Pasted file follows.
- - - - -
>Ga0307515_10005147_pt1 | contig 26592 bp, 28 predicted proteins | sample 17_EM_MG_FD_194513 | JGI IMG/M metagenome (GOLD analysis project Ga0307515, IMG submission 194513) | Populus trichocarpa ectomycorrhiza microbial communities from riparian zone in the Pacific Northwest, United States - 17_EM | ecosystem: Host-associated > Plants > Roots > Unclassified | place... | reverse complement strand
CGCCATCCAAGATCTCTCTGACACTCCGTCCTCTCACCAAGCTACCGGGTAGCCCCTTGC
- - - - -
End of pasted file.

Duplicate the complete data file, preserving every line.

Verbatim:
>Ga0307515_10005147_pt1 | contig 26592 bp, 28 predicted proteins | sample 17_EM_MG_FD_194513 | JGI IMG/M metagenome (GOLD analysis project Ga0307515, IMG submission 194513) | Populus trichocarpa ectomycorrhiza microbial communities from riparian zone in the Pacific Northwest, United States - 17_EM | ecosystem: Host-associated > Plants > Roots > Unclassified | place... | reverse complement strand
CGCCATCCAAGATCTCTCTGACACTCCGTCCTCTCACCAAGCTACCGGGTAGCCCCTTGC